Misplaced left internal jugular venous catheter with an exceptional location
Hassen Ben Ghezala, Najla Feriani
The Pan African Medical Journal. ;24:305. doi:10.11604/pamj..24.305.10424

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Misplaced left internal jugular venous catheter with an exceptional location

Hassen Ben Ghezala, Najla Feriani
Pan Afr Med J. 2016; 24:305. doi:10.11604/pamj.2016.24.305.10424. Published 10 Aug 2016



Large numbers of central venous catheters (CVCs) are placed each year in the intensive care units and misplacement occurs frequently. Many critically ill patients require central venous catheterization for multiple and varied reasons. Internal jugular vein (IJV) catheter is one of the most frequent central venous catheters in intensive care units not only in Africa but all over the word. The right position of the catheter should be always verified by chest X ray after each catheterization even when it is ultrasound-guided. Acquired abnormalities such as stenosis or thrombosis of the central veins can be problematic. Catheters can also be misplaced outside veins in a patient with otherwise normal anatomy with potentially disastrous consequences. We report in this work an exceptional image of chest X ray showing an extremely rare misplacement of an internal jugular vein central catheter. This occurred in a 73-years-old man admitted to our intensive care unit for an acute respiratory failure due to right pulmonary complex contusions due to a traffic accident which required intubation and mechanical ventilation. The chest X ray presented in this work shows an axillary location of the central catheter. It was documented that the catheter was inserted into the left axillary vein. Interestingly, there was no problem for infusion of fluids via this catheter. However, we removed the catheter without further complications and IJV cannulation was performed successfully via left.With regard to misplaced CVCs, in the short term, a useful aide memoir is: "if in doubt, don't take it out".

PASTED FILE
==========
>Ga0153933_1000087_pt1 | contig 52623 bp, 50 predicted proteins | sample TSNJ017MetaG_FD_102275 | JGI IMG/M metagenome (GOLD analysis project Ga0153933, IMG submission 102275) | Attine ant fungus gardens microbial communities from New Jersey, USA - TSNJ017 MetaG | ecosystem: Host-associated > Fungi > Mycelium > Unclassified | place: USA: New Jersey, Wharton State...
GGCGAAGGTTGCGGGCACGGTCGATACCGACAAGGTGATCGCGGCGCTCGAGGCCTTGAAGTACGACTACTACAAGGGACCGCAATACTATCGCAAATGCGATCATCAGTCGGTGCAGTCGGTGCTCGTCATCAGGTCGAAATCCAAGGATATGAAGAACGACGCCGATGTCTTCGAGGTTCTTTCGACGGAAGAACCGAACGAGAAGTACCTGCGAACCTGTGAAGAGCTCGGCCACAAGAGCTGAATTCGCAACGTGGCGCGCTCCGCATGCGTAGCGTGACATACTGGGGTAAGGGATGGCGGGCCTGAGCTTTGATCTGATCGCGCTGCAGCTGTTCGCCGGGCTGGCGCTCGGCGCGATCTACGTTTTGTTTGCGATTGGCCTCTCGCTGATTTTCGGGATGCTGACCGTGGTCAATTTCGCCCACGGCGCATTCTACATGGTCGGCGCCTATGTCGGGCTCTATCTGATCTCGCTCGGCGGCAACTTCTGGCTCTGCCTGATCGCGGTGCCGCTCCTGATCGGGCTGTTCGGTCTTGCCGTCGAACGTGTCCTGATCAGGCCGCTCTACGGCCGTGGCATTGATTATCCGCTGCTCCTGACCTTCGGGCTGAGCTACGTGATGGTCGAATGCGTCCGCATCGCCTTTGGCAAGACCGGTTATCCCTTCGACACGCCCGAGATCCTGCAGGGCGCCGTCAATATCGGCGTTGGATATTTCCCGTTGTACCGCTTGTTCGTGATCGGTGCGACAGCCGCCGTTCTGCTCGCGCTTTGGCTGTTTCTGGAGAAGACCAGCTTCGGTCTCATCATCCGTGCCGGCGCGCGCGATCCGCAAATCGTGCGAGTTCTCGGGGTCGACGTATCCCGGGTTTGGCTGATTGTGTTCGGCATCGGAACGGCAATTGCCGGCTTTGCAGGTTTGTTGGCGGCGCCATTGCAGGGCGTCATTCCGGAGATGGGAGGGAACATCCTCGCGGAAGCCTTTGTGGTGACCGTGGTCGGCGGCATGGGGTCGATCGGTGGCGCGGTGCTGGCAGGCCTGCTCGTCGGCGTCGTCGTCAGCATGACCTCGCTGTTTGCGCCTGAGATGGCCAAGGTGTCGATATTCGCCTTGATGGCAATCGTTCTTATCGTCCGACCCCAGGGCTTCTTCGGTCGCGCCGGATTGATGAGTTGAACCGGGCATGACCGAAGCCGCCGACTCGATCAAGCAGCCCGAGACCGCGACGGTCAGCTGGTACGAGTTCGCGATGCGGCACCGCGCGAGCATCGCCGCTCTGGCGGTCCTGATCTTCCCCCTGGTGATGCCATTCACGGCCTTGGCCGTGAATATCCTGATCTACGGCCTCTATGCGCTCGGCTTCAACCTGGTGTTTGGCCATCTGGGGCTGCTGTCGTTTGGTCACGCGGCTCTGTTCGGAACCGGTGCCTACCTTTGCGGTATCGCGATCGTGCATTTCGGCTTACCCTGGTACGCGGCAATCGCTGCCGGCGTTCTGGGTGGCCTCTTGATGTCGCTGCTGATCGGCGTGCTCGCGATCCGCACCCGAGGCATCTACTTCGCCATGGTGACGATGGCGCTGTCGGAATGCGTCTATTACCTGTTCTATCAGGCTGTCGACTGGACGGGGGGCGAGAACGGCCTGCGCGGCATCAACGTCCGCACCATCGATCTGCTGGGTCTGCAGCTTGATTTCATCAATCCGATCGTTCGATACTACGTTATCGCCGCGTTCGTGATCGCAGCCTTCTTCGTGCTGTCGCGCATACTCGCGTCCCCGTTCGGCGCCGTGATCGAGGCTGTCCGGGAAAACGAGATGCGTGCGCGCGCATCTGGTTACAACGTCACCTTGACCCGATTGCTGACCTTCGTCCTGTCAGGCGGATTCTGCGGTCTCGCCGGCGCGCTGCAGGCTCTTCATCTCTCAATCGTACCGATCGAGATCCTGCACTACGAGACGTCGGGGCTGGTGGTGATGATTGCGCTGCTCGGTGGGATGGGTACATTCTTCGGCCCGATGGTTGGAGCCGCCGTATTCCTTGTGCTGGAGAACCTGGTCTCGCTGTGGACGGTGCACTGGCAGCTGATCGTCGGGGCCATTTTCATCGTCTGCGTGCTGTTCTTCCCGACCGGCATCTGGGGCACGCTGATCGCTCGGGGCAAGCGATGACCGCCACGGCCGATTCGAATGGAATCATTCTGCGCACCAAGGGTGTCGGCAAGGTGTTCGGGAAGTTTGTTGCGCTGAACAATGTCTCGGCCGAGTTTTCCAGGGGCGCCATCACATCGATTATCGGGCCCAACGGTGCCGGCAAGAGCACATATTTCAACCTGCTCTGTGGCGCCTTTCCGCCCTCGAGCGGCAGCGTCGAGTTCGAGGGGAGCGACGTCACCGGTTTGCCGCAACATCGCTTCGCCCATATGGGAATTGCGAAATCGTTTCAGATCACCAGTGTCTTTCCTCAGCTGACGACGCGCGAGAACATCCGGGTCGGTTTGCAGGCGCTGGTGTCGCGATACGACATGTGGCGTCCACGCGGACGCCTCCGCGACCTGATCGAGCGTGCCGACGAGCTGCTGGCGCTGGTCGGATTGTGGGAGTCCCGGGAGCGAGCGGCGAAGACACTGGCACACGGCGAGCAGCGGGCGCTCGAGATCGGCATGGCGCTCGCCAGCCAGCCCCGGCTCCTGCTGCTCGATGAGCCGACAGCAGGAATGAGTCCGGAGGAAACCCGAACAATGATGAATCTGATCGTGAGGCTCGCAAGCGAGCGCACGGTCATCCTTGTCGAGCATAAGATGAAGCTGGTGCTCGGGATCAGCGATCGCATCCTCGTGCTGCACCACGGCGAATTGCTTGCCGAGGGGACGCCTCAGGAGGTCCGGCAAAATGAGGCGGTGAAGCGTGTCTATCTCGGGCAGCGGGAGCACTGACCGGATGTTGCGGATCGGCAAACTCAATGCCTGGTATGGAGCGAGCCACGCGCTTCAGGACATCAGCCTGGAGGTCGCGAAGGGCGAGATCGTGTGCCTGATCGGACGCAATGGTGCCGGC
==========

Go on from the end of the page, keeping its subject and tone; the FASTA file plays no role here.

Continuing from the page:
Corresponding author:
Hassen Ben Ghezala, Service Universitaire des Urgences et de Réanimation Médicale, Hôpital Régional de Zaghouan, Faculté de Médecine de Tunis, Tunisie
hassen.ghezala@gmail.com

©Hassen Ben Ghezala et al. This is an Open Access article distributed under the terms of the Creative Commons Attribution License (http://creativecommons.org/licenses/by/2.0), which permits unrestricted use, distribution, and reproduction in any medium, provided the original work is properly cited.

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